I've been a vocal advocate for thirty pound foam for a long time. For CNC routing that isn't about to change. But occasionally we build small study models which require lots of hand work. Thirty pound Precision Board, our material of usual choice, is tough to work by hand - especially at this scale. The solution was easy. Since we are only using the foam to block our our basic shapes and then putting a layer of sculpting epoxy over the entire surface the hardness of the foam wasn't an issue. Only the time it takes to create the rough shape is important. In our last order of Precision Board I asked them to include a couple of three inch thick sheets of four pound foam. It is so soft you can almost carve it with your fingers. I've used styrofoam for this purpose in the past but it doesn't take the sculpting epoxy very well.
I am building a small study model of a sunken paddle wheeler for an upcoming project. I sketched out the shape onto the board with a felt marker and then used a hand saw to rough out the shape. It only took a few minutes to carve the complex shape out of the block, and a few minutes more to use a two part epoxy to glue the pieces together. Tomorrow I'll start adding the detailed epoxy skin. Stay tuned for a report on how the foam works in the next few days...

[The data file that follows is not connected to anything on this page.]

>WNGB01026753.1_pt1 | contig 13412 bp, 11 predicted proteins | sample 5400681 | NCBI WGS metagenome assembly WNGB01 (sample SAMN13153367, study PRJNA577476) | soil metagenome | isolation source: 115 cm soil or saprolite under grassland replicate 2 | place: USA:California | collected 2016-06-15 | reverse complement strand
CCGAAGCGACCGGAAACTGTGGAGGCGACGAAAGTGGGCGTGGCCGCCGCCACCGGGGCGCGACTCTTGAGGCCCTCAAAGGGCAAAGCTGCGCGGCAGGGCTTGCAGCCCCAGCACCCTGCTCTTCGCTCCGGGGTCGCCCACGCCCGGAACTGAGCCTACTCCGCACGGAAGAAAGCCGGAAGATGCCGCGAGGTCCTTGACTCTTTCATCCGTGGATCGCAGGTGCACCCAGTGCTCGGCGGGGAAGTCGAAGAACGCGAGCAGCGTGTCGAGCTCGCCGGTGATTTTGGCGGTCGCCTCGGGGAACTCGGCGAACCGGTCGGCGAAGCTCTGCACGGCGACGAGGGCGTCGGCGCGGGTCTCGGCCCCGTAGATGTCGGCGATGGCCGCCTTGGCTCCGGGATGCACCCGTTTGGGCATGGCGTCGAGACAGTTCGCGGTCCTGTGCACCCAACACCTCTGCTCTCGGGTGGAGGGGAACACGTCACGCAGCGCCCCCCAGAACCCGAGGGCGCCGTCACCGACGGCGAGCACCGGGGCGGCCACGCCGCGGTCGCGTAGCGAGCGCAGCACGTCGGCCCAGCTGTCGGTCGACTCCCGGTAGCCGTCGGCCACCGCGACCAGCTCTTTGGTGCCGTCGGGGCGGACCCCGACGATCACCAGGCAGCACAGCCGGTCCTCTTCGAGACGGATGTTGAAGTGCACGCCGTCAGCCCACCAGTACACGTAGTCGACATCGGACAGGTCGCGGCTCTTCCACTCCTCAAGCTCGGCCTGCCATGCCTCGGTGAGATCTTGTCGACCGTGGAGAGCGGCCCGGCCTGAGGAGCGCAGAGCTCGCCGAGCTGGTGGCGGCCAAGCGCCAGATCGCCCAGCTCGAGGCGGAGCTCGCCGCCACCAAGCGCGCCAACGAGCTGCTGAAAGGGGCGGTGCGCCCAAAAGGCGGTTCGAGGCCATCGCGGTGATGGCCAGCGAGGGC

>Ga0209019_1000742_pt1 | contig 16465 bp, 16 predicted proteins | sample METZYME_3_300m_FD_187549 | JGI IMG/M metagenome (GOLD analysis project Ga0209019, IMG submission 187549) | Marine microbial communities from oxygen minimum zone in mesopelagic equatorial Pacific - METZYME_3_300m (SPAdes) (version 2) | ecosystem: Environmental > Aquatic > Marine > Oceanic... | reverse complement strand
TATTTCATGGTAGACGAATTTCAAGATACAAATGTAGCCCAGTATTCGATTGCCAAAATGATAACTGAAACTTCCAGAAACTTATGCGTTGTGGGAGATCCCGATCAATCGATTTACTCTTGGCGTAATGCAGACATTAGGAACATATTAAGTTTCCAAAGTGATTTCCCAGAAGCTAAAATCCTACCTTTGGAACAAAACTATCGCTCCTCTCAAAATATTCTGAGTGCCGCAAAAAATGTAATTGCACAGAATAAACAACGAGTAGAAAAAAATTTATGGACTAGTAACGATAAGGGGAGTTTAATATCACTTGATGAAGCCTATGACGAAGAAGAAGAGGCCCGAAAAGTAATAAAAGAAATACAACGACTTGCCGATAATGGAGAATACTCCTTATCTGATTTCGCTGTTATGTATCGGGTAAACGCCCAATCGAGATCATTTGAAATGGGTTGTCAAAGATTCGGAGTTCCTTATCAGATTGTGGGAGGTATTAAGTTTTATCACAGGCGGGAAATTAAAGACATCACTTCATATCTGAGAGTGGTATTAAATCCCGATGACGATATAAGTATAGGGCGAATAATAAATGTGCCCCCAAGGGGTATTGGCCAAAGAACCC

It is hard to believe that it was only seven years ago I witnessed a CNC router in action for the very first time. I was fascinated and simply had to have one! Although I had been in the creative end of the three dimensional sign business for most of my life I didn't really know what I would do with one - but I just knew it could do fantastic stuff.
Through extensive research I quickly found out that with the relative simplicity of EnRoute, CNC routers were capable of just about anything imaginable. This journal will chronicle that journey to date and continue each week with two or three entries as we continue to explore just what is possible with this wonderful software... -dan